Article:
Suzuki employs another familiar tactic, namely, ad hominem attacks on scientists. Suzuki and others like him are unable to refute the scientific arguments made by serious scientists, such as Roy Spencer, Ross McKitrick and others, so they attack their beliefs and associations. Clearly, the scientific findings of such folks cannot be trusted according to Suzuki; by appealing to his readers’ emotions and prejudices rather than their ability to think, Suzuki is telling the reader he considers them incompetent to judge scientific matters.

What nonsense! Ideologues such as David Suzuki have likely never read the scientific case made in numerous peer-reviewed articles by McKitrick, Spencer and others whom he labels ‘deniers.’ Yet, these few scientists have almost single handedly wreaked havoc on the well-funded science underlying the Intergovernmental Panel on Climate Change (IPCC) reports.

How is one to tell claims apart, in this context? Good information is key, but few of us have time to do the full research on any specific piece of news. This is where trust in a given source becomes important. Unfortunately, unexamined trust may lead to a simplistic “with us or against us” black and white view of the world; emotions and loyalties then supersede logic.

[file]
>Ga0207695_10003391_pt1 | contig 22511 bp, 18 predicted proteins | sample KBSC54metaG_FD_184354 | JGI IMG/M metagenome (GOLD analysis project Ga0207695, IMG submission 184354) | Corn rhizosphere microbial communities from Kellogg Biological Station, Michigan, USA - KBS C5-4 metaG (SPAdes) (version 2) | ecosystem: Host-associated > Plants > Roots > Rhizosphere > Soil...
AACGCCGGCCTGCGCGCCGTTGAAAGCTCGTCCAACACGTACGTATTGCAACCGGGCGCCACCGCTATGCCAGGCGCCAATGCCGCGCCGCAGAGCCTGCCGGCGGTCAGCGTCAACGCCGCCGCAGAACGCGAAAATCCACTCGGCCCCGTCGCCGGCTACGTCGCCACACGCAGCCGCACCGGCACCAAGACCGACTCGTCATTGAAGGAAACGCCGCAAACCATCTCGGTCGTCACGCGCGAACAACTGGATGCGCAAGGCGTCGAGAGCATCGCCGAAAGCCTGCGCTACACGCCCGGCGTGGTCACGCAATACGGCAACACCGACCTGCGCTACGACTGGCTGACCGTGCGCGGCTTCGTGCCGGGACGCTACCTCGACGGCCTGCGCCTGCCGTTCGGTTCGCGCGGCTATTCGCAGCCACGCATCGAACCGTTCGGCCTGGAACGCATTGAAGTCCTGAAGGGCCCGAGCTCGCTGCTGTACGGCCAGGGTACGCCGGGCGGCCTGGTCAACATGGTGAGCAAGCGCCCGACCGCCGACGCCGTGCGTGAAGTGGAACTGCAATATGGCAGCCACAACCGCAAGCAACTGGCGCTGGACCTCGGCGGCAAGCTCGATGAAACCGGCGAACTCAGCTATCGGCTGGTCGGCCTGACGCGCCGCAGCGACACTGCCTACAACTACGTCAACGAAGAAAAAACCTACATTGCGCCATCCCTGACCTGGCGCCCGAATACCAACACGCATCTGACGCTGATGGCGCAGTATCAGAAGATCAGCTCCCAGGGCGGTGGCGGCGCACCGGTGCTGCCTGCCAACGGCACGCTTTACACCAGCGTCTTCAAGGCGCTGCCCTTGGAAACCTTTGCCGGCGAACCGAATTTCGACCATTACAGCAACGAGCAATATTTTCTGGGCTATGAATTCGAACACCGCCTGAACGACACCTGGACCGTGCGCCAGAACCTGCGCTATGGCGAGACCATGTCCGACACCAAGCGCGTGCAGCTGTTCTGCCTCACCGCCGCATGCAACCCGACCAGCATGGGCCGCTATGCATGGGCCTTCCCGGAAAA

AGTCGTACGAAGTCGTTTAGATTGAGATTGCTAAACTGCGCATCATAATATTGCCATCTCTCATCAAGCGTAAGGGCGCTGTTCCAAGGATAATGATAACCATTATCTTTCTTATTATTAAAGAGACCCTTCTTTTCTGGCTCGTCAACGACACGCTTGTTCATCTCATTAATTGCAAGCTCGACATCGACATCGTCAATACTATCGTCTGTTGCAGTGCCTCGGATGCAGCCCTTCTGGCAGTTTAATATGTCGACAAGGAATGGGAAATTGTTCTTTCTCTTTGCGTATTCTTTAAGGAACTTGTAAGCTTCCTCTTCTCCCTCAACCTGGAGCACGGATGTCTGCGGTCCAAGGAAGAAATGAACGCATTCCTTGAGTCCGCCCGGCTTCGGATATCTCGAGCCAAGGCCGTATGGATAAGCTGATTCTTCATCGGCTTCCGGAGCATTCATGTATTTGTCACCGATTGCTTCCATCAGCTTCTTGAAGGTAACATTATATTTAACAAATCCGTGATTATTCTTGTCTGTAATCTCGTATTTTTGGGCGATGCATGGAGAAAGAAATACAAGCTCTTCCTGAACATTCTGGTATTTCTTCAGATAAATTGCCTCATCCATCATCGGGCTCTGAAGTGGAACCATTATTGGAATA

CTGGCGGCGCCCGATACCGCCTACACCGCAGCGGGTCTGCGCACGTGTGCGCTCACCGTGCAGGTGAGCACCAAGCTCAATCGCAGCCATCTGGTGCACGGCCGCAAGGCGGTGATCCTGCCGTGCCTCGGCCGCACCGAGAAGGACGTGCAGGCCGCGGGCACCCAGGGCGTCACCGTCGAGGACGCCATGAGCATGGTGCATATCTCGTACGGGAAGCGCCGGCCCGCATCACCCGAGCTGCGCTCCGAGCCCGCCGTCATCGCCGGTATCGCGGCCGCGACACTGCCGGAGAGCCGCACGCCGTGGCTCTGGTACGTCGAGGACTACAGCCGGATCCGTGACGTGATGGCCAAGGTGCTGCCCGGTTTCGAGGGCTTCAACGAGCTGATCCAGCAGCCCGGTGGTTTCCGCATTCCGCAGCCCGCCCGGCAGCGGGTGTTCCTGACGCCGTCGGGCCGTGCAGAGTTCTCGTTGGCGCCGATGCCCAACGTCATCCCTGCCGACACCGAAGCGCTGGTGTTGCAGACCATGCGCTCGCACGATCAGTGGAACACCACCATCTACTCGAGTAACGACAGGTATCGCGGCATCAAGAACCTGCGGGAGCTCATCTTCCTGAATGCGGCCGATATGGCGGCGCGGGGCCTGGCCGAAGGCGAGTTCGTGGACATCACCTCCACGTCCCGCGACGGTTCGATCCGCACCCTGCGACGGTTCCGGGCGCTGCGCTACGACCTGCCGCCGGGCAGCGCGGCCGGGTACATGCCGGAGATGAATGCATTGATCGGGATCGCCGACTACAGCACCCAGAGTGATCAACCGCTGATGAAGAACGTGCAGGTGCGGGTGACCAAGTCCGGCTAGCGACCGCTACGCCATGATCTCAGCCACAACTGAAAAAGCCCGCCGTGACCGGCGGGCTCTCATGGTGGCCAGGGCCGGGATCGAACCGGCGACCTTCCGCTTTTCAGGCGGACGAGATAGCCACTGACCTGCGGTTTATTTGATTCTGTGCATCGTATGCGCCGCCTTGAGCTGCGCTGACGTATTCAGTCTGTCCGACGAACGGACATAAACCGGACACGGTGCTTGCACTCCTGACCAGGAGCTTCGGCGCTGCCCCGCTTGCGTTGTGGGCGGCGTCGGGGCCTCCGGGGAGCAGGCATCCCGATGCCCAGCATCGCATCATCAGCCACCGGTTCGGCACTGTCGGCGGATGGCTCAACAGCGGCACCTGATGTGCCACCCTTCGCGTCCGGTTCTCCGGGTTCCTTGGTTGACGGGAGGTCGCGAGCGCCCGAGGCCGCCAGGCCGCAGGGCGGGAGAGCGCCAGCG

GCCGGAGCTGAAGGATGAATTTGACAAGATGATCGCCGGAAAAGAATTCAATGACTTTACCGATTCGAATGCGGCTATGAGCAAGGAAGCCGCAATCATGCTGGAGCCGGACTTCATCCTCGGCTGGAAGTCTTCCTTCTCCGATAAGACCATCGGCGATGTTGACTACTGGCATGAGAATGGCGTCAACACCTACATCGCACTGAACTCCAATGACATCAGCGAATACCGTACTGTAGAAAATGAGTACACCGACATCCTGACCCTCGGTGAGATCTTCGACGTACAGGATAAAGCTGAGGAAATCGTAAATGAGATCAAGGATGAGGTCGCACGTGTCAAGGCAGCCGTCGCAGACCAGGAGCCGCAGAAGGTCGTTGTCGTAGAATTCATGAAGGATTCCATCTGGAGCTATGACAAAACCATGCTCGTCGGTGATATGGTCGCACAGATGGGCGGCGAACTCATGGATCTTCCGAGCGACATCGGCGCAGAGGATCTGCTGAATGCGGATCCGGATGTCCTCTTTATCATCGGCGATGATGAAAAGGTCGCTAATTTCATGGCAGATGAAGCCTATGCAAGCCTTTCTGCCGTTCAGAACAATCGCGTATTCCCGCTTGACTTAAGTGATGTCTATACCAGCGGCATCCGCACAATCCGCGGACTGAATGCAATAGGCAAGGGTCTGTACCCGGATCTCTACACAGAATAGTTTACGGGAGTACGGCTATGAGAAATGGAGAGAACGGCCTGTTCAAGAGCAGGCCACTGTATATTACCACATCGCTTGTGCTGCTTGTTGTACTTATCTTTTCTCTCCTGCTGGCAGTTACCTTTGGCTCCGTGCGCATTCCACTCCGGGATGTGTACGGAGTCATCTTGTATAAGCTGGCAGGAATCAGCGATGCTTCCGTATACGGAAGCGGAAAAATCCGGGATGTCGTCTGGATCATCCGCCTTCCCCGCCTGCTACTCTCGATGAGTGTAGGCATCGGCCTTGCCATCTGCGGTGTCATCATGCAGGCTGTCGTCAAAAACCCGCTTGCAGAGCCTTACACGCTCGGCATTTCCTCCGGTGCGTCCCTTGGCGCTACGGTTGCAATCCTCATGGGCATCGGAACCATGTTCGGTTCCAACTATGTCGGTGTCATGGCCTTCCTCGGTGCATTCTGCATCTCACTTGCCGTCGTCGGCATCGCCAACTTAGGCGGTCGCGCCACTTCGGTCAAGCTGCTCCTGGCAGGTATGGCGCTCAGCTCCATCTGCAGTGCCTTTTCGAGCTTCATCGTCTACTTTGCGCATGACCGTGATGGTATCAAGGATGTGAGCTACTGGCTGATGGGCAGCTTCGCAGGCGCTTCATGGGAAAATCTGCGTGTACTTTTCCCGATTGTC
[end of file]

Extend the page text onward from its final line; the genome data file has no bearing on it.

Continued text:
But there are clues in the above excerpt by van Kooten that help to determine trustworthiness. Most readers may not have heard of McKitrick or Spencer. A quick search may show their work, as well as commentary on their work. Since the common public is, by definition, not a specialist, it is the latter that may be more useful. Some organisations (Skeptical Science, DeSmogBlog, for instance) track environmental claims and scientists and assess their credibility. The two sites named here are credible (unless you are into conspiracy theories, which imply that everyone lies and that no source could ever be trusted).

For the record: the claims of McKitrick and Spencer have been thoroughly debunked. But also, the last sentence of the excerpt from van Kooten holds another clue: the statement “the well-funded science underlying the IPCC”. This is inserted as an attempt to besmirch and sow doubt, by implying that the panelists are in it for the funding, not for the science. But this veers into conspiracy theory territory: it means that scientists across the world, working in governments as well as universities and independent research centers, are all in on the lie. This is highly improbable, to quote Star Trek’s Spock. May-6-2013-Hitler

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Written by enviropaul

February 15, 2016 at 3:28 pm

One Response

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  1. […] Note: As instructors we’re supposed to instill in our students critical thinking abilities. So this semester I included in my Environmental Issues class a review of some common logical fallacies with examples taken from the environmental scene. Much to my surprise, I couldn’t find such a collection through a Google search. So I started crafting my own by collecting examples of logical fallacies that occur in environmental news and discussions.  Previous posts in the series: either-or; ad hominem. […]